After discussing interventions for oral adherence, Susan decided she would set an alarm on her mobile phone to alert her every 12 hours when her medication was due. Susan successfully verbalized the teach-back method of common side effects and who to call if she did not feel well. Her prescription was sent electronically to the specialty pharmacy preferred by her medical insurance.

Navigating Medication Access

Innovations in the treatment of ovarian cancer, and cancer therapy in general, are transforming patient outcomes in oncology. However, these new options can come at a substantial cost. Accessing needed drugs can be a challenge depending on insurance coverage and the use of utilization management strategies by the insurance provider, including step therapy, prior authorization, restrictive drug formularies, and specialty-specific tiers.20 As the use of targeted cancer drugs and combination therapy continue to grow, so will concerns about access for patients.

Most payers require prior authorization for PARP inhibitors, a time-consuming and burdensome process that requires healthcare providers to seek approval before the medication will be covered. However, there are strategies that can help ease the burden on the healthcare provider. Taking advantage of an electronic or automated process that the payer may offer for receiving requests and returning determinations can decrease the amount of time the provider may spend on hold. Proactively providing all necessary information that may be requested can also hasten the approval process.21

After a prior authorization has been approved, the prescription can be filled. Specialty pharmacies often have staff dedicated to patient assistance and are adept in identifying co-pay assistance programs supported by the manufacturer of the medication or available grants. Susan’s advanced practitioner explained that she would receive a call from the specialty pharmacy dispensing the medication by mail to her home, with an option to schedule complimentary follow-up calls with the specialty pharmacy for symptom review and reinforcement of patient education.

Update on Susan’s Journey

Susan’s weekly CBC was stable. She had mild fatigue and nausea that she described as “annoying,” but it was not severe enough to interfere with her work and family life. She returned to the clinic a month later for a follow-up exam. A comprehensive metabolic panel revealed an elevated alanine aminotransferase (ALT) level and an aspartate aminotransferase (AST) level 2 times the normal range. Susan was asymptomatic. Her white blood count was 1900/mm3 and her absolute neutrophil count (ANC) was 800/mm3. She was afebrile and had no signs and symptoms of infection. Her advanced practitioner instructed her to hold rucaparib for a week and educated her about infection precautions. Susan’s labs were rechecked in 1 week.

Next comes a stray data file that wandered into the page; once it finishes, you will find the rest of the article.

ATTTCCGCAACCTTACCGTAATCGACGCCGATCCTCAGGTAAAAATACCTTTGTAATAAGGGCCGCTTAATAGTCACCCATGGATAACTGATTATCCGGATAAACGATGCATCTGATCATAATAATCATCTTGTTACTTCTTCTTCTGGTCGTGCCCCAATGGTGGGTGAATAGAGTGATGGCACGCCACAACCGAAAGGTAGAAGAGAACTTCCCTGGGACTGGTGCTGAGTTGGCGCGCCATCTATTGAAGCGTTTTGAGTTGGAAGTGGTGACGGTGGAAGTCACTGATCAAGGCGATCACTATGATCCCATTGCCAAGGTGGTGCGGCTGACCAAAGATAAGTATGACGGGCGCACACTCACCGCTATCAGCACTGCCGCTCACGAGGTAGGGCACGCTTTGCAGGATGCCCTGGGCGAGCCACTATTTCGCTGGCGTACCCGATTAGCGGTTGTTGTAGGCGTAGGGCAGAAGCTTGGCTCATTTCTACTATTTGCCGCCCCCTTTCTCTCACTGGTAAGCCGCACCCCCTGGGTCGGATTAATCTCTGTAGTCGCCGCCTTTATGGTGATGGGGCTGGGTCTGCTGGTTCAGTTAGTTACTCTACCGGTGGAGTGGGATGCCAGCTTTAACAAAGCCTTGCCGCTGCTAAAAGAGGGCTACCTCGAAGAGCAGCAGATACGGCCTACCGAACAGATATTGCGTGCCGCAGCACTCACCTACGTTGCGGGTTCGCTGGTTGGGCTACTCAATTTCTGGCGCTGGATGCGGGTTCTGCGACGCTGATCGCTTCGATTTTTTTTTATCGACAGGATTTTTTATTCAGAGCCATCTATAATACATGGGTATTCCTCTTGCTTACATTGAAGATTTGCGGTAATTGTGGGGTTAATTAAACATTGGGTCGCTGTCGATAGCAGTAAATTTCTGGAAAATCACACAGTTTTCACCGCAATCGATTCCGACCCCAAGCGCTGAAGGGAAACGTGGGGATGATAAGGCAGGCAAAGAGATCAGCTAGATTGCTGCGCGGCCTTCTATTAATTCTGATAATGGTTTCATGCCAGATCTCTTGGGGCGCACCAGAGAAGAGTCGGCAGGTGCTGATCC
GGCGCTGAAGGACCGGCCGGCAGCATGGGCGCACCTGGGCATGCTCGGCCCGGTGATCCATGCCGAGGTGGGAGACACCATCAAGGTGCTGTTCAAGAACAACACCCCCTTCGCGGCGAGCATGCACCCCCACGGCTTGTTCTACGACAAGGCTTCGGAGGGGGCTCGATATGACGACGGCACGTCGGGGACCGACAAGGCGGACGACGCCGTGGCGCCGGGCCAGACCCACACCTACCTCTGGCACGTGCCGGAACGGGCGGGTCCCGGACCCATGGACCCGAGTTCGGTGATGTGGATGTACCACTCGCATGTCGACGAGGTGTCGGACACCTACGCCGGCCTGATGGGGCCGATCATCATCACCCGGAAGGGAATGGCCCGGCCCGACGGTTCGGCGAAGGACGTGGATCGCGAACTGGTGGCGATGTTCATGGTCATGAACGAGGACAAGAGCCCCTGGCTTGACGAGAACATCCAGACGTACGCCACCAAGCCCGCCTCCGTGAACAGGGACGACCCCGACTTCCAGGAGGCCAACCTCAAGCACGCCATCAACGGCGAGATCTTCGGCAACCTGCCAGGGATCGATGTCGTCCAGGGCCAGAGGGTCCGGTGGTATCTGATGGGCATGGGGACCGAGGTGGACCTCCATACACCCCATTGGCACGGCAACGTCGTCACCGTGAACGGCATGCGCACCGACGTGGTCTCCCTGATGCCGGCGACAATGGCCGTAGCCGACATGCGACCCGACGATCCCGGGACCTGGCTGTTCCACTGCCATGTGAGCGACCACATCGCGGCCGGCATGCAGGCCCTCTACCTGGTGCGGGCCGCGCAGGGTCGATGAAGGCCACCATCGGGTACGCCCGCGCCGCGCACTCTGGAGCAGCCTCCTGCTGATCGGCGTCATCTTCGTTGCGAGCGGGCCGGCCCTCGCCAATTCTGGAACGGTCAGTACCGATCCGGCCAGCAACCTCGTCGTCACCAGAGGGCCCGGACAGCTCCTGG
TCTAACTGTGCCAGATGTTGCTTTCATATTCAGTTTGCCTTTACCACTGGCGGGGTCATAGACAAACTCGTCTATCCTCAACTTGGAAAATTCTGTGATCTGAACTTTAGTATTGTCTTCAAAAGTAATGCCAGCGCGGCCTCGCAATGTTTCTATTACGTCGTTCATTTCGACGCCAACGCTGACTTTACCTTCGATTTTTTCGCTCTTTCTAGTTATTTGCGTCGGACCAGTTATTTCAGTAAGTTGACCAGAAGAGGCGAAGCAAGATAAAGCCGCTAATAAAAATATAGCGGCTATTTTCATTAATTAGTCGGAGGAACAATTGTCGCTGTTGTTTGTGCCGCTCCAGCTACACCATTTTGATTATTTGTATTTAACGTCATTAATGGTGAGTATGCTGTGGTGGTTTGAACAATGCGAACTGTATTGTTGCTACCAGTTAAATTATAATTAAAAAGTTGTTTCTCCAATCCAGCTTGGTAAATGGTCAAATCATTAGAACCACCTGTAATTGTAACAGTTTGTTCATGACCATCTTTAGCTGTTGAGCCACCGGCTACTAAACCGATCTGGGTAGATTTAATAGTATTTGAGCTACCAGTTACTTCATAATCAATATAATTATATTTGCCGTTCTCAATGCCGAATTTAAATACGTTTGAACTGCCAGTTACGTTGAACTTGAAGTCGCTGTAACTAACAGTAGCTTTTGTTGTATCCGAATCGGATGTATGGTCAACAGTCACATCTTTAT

Susan’s repeat CBC was stable but still low, with a white blood count of 2500/mm3 and an ANC of 1400/mm3. Rucaparib was held 1 more week, with the intention to reduce the dose from 600 mg twice daily to 500 mg twice daily. The CBC was rechecked, and levels had improved to WBC 3500/mm3 and ANC 1900/mm3. Susan restarted rucaparib at the new, lower dose and continued weekly CBC checks for another 4 weeks. Her hematologic and metabolic panel, including her liver enzymes, stayed within normal limits. She continued to take two 250-mg rucaparib tablets orally twice daily with monthly monitoring of labs and physical exams every 12 weeks.

Conclusions

The use of PARP inhibitors continues to expand. Recent studies have investigated the use of PARP inhibitors as first-line treatment, maintenance therapy after first-line treatment, or both. PARP inhibitors substantially increased progression-free survival in these trials, especially for patients with BRCA-mutated tumors and HRD-positive disease.22–24 PARP inhibitors have shifted the landscape for the treatment of ovarian cancer and will continue to offer opportunities for women with this devastating disease. Advanced practitioners, key members of the treatment team, are in a prime position to help patients navigate their cancer journey to achieve the best possible outcomes.

    References

  1. Cook SA, Tinker AV. PARP inhibitors and the evolving landscape of ovarian cancer management: A review. BioDrugs. 2019;33:255-273. http://doi.org/10.1007/s40259-019-00347-4
  2. Ovarian Cancer Statistics. May 2019. https://www.cdc.gov/cancer/ovarian/statistics/
  3. Survival Rates for Ovarian Cancer. February 2019. https://www.cancer.org/cancer/ovarian-cancer/detection-diagnosis-staging/survival-rates.html